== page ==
Allocation profiling

clj-async-profiler is capable of profiling not only time spent on the CPU but other events as well. Here we'll learn how to use it for allocation profiling. This means finding out which parts of your program allocate the most objects (measured in total size).

The way allocation profiling is implemented in the underlying library — async-profiler — is very efficient and non-intrusive. It might not be as accurate as heavyweight memory profiling mechanisms available in other profilers, but in practice, it is good enough at pointing at the biggest allocation hogs in your code with almost zero costs for the runtime. Similar to regular CPU profiling, allocation profiling with clj-async-profiler is safe even on highly loaded production servers.

Let's see allocation profiling in action. First, download this file twitter.json, and we'll try to parse it with Cheshire and understand where the allocations happen.

user=> (require '[cheshire.core :as json]
                '[clj-async-profiler.core :as prof])

user=> (prof/profile
        {:event :alloc}
        (dotimes [_ 500]
          (json/decode (slurp "twitter.json"))))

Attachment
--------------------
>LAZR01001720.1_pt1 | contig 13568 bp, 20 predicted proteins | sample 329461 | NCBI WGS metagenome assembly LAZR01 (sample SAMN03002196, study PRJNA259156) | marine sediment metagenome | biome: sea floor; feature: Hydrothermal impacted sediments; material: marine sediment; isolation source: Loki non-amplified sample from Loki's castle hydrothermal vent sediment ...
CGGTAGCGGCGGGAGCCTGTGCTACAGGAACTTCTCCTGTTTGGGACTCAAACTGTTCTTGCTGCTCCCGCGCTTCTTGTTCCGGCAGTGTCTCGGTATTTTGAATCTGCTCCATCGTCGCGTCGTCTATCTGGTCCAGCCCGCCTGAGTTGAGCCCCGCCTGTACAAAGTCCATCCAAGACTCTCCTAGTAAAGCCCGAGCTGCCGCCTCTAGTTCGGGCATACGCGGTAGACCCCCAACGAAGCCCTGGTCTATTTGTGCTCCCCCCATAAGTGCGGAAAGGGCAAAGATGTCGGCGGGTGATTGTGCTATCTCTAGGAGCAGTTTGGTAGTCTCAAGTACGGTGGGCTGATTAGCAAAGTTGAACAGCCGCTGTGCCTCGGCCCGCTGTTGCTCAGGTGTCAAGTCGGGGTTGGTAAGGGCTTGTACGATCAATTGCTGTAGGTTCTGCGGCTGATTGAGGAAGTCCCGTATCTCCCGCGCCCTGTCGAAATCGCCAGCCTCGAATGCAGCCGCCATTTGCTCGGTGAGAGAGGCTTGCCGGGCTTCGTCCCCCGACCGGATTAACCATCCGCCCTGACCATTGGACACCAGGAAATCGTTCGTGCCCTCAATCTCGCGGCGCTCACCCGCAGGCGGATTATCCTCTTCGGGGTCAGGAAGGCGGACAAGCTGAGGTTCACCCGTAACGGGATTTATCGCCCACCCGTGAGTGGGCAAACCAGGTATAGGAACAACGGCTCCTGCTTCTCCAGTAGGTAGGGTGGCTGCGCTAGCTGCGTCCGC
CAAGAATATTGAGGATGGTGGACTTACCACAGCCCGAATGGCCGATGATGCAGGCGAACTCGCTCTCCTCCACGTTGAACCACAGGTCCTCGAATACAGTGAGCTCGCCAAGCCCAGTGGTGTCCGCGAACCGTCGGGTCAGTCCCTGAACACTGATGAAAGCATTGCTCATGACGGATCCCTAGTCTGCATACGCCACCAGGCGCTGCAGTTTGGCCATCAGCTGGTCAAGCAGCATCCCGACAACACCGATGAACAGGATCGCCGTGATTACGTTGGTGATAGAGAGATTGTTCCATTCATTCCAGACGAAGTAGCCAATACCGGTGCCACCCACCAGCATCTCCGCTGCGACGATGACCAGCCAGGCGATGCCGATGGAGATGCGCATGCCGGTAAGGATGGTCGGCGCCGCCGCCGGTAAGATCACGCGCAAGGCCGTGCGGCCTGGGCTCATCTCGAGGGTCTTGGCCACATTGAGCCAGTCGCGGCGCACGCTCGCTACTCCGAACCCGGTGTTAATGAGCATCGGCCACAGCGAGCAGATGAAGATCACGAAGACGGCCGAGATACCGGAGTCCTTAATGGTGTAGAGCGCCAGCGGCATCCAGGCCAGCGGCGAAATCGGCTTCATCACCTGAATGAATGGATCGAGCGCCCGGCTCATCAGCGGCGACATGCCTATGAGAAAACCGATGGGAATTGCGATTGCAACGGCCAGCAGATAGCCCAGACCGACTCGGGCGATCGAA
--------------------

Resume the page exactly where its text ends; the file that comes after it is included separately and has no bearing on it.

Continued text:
Initial allocation flamegraph. Click to open.

Visually, an allocation flamegraph is almost identical to a regular CPU flamegraph. What is different is that at the top of every stack, there is a special frame (or multiple frames) that denotes class of objects that were allocated there1. You can see in the flamegraph above that Cheshire is responsible for 52% of the allocation volume; meanwhile, slurp makes 48% of the allocations. Let's hoist slurp outside the loop and profile just the parsing.

(let [s (slurp "twitter.json")]
   {:event :alloc}
   (dotimes [_ 1000]
     (json/decode s))))

You'll also notice that the function parse* is recursive, which makes the result less clear. Fortunately, we've already learned how to simplify flamegraphs that contain recursive functions with live transforms. Let's add one of those to this flamegraph:

Cheshire allocations flamegraph. Click to open.

Now Cheshire is a sole allocator, as expected, and its allocations consist of creating internal Jackson objects and modifying transient maps.

Note that just like with CPU profiling, allocation profiling cannot measure the absolute numbers of your program's allocation pressure and whether it's too much. It only tells you which parts of the code allocate more than the others in comparison. To get the exact allocation rate, you should use separate tools, e.g., jvm-alloc-rate-meter.


  1. The suffix in brackets is an annotation that tells whether the allocation happened in Java code ([i] for inlined) or native code ([k] for kernel). This may not be important to you initially, so feel free to ignore it.